Satapatha-Brâhmana, Part 52

BY: SUN STAFF - 6.6 2018

A serial presentation of the Satapatha Brahmana, translated by Julius Eggeling in 1882.


First Kânda - The Darsapûrnamâsa-Ishtî or New And Full-Moon Sacrifices

Eighth Adhyâya – Second Brâhmana, Part One


1:8:2:1 - 1. They now remove two burning samidhs (from the Âhavanîya fire). That fire, indeed, is now worn out, (and therefore useless) for the after-offerings, since it has been carrying the sacrifice to the gods: 'Let us perform the after-offerings in such (fire) as is not out-worn!' thus they think, and for this reason they remove those two burning samidhs (from the fire).

1:8:2:2 - 2. Thereupon they again move them close (to the fire). Thereby they cause the fire to increase again and to be no longer out-worn: 'Let us perform what part of the sacrifice remains still unaccomplished in such (fire) as is not out-worn!' so think they, and for this reason they again move them close (to the fire).

1:8:2:3 - 3. He (the Âgnîdhra) then puts on the kindling-stick (which was reserved at the time of kindling) [1]. He thereby kindles that (fire): 'Let us perform in the well-kindled (fire) what part of the sacrifice remains unaccomplished!' thus he thinks, and for this reason he puts on the samidh.

1:8:2:4 - 4. The Hotri consecrates it (the kindling-stick), with the formula (Vâg. S. II, 14 a), 'This, O Agni, is thy kindler; mayest thou grow and increase by it; and may we also grow and increase!' for even as before he recited over the fire when it was being kindled, so also now he recites. This is the Hotri's duty; but the sacrificer himself may pronounce the consecratory formula, if he think that the Hotri does not know it [2].

1:8:2:5 - 5. He (the Âgnîdhra) then sweeps (the fire) together. He thereby harnesses it: 'Thus harnessed, may it convey (to the gods) what part of the sacrifice still remains unaccomplished!' thus he thinks, and for this reason he sweeps it together. He sweeps once (with the band of the fire-wood along each of the three enclosing-sticks); for thrice each time they swept for the gods on the former occasion [1]: 'Lest we should do it in the same way as for the gods;' thus he thinks, and accordingly he sweeps once each time in order to avoid repetition (of sacrificial performance). Repetition the would undoubtedly commit, if he were to sweep thrice the first time and thrice the second: for this reason he sweeps once (along each stick).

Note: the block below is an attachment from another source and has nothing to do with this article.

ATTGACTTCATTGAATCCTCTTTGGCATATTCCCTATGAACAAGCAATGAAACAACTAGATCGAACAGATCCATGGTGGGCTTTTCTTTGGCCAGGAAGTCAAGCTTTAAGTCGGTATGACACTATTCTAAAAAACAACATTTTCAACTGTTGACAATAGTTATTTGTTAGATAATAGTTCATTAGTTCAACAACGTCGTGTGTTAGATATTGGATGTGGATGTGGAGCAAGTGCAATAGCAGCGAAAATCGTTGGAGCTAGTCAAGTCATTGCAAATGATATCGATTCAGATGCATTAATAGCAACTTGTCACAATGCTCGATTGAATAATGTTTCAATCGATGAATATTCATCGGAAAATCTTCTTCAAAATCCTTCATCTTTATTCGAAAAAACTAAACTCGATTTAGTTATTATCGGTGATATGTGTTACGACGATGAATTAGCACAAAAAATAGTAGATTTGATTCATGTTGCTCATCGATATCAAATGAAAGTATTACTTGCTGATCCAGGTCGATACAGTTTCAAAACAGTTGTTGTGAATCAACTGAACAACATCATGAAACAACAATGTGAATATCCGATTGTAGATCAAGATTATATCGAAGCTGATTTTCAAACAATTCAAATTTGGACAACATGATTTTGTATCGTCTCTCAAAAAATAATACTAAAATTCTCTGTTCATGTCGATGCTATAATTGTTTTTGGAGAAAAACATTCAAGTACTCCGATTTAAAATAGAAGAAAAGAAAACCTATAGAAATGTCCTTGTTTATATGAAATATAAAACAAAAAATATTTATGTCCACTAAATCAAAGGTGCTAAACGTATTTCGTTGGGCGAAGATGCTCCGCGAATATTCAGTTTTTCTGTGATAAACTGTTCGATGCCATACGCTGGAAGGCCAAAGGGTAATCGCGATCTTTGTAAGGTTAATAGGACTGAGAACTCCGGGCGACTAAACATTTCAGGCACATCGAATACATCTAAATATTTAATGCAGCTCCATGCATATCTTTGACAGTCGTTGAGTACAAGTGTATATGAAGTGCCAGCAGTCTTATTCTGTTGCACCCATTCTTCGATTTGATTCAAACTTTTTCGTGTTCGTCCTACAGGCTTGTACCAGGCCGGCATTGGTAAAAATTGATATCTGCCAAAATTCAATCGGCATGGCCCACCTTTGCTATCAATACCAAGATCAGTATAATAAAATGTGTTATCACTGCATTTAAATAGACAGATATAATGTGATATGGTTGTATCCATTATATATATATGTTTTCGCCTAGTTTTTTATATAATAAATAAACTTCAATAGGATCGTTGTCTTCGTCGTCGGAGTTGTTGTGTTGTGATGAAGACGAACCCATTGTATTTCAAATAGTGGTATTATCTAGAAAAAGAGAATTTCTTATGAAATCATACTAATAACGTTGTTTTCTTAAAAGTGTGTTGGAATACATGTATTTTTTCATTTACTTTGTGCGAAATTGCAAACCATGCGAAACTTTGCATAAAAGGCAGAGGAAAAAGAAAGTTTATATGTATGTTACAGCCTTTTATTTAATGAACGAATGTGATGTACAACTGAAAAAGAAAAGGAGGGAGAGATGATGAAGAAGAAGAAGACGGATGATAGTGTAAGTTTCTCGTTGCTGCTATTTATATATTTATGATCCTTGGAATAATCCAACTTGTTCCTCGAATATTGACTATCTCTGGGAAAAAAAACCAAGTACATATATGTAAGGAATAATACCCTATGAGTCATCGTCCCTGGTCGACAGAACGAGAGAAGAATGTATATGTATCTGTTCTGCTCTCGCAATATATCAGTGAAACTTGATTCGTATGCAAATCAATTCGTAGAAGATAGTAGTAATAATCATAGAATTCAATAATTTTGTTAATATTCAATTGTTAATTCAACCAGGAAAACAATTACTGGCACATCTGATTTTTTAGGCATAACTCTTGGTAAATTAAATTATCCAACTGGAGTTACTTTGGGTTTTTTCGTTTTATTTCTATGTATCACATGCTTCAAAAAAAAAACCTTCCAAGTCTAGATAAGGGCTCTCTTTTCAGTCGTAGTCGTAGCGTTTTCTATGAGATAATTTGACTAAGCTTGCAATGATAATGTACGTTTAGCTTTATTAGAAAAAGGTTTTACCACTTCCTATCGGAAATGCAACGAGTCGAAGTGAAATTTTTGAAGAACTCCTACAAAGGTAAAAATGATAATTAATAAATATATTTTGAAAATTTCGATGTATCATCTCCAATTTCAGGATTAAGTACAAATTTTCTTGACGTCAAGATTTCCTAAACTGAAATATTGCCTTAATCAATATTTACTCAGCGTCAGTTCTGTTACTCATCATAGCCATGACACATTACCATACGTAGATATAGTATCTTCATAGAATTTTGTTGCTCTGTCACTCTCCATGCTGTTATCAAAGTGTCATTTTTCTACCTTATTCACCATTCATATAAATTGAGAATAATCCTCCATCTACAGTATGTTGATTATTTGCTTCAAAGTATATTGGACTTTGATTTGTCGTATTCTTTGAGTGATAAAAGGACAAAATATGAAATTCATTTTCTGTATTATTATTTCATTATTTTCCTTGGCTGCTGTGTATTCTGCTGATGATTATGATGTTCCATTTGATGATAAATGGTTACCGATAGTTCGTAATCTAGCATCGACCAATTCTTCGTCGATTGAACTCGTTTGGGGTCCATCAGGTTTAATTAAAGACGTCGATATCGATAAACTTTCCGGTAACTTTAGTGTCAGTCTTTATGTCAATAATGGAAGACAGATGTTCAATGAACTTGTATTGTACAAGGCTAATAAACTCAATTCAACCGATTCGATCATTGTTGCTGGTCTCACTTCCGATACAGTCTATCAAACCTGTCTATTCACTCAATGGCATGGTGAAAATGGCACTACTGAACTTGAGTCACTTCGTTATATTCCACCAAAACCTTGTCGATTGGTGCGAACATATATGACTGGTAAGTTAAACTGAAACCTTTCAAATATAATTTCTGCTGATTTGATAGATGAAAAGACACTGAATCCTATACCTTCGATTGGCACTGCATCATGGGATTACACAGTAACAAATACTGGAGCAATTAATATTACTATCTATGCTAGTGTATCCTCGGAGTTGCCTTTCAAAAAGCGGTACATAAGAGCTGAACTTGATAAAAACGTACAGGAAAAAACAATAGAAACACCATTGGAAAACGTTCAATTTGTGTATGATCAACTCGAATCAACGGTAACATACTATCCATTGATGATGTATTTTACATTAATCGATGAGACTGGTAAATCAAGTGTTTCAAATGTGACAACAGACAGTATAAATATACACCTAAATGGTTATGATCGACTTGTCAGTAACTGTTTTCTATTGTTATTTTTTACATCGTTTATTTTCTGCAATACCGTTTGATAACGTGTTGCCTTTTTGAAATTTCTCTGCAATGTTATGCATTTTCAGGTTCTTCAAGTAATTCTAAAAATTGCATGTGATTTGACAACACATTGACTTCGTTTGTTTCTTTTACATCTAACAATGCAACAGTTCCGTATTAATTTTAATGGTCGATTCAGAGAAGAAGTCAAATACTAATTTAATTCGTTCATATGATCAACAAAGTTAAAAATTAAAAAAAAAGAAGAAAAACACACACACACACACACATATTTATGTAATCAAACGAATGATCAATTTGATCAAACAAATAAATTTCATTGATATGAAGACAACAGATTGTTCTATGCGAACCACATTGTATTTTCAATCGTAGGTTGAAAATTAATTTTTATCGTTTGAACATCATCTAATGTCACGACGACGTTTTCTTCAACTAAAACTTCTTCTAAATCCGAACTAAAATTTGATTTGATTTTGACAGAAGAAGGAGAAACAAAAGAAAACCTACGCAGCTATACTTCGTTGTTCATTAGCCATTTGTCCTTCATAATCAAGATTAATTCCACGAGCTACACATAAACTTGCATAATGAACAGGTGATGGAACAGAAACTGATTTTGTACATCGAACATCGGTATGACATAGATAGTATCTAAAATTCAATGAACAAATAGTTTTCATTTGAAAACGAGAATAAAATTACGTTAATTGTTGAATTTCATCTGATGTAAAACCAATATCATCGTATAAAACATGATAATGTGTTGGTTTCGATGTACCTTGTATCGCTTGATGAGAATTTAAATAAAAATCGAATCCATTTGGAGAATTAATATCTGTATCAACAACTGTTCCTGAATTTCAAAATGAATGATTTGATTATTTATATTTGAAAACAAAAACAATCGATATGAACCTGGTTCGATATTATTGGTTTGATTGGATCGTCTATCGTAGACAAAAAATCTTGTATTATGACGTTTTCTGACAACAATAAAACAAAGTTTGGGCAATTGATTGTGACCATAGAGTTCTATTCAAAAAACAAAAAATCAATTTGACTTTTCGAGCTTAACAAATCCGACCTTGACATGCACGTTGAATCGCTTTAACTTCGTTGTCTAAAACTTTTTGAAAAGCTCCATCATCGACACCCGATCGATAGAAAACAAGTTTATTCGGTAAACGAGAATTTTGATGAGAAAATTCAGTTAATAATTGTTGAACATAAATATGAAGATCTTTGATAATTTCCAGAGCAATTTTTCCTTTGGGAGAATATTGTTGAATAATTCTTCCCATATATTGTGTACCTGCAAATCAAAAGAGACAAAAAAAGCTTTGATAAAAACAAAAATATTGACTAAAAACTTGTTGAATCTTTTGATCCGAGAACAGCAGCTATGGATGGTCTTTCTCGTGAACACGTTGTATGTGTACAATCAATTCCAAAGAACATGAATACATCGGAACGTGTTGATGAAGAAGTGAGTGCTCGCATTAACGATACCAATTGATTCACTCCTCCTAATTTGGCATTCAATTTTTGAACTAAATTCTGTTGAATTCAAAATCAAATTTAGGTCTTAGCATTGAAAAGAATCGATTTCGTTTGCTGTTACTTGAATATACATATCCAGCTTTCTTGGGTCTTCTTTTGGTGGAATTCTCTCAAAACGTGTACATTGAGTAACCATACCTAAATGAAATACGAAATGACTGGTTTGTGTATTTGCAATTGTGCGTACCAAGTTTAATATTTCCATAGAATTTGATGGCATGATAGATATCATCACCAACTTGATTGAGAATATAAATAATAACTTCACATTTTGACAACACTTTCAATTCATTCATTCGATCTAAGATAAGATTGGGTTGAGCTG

1:8:2:6 - 6. He sweeps (each time), with the formula (Vâg. S. II, 14 b), 'O Agni, food-gainer, I cleanse thee, the food-gainer, who hast hastened to the food!' On the former occasion he said, 'thee who art about to hasten (to the food),' for on that occasion he was indeed about to hasten thither; now, however, he says, 'who hast hastened (to the food),' for now he has indeed hastened thither: for this reason he says 'thee who hast hastened.'

1:8:2:7 - 7. He now makes the after-offerings. Whatever gods he invokes by means of this sacrifice, and for whichever of them this sacrifice is performed, to all offering has now been made; and to all those to whom offering has been made, he now, after that, offers once more: hence the name 'after-offerings.'

1:8:2:8 - 8. Now this is why he makes the after-offerings. The after-offerings assuredly are the metres [2], and the metres are the cattle of the gods: hence as cattle, when harnessed, here convey (burdens) for men, so in like manner the metres, being harnessed, convey the sacrifice to the gods. Now the occasion on which the metres gratified the gods, and for which the gods, in their turn, then gratified the metres, was when before this the metres, on being harnessed, conveyed the sacrifice to the gods and thereby gratified them.

1:8:2:9 - 9. And this again is why he makes the after-offerings. The after-offerings are the metres: hence he thereby gratifies the metres, and for this reason also he makes the after-offerings. By whatever team, therefore, he has himself drawn, that (team) he would thereby unyoke, saying, 'Give it to drink, feed it well!' and thus his team is propitiated.

1:8:2:10 - 10. In the first place he makes offering to the Barhis (sacrificial-grass covering). Though the smallest metre, the gâyatrî is yoked first of the metres [1]; and this on account of its strength, since, having become a falcon, it carried off the Soma from heaven [2]. They consider it unseemly, however, that the gâyatrî, being the smallest metre, should be yoked first of the metres; and the gods accordingly arranged the metres here, at the after-offerings, so as it ought to be, 'lest there should be a confusion.'

1:8:2:11 - 11. In the first place, then, he offers to the Barhis. The Barhis indeed is this world; the Barhis is the plants: hence he thereby bestows plants on this world, and these plants are firmly rooted in this world. Now this entire universe (gagat) is contained in this (metre), and therefore the latter is (called) gagatî: this is why they have placed the gagatî metre first.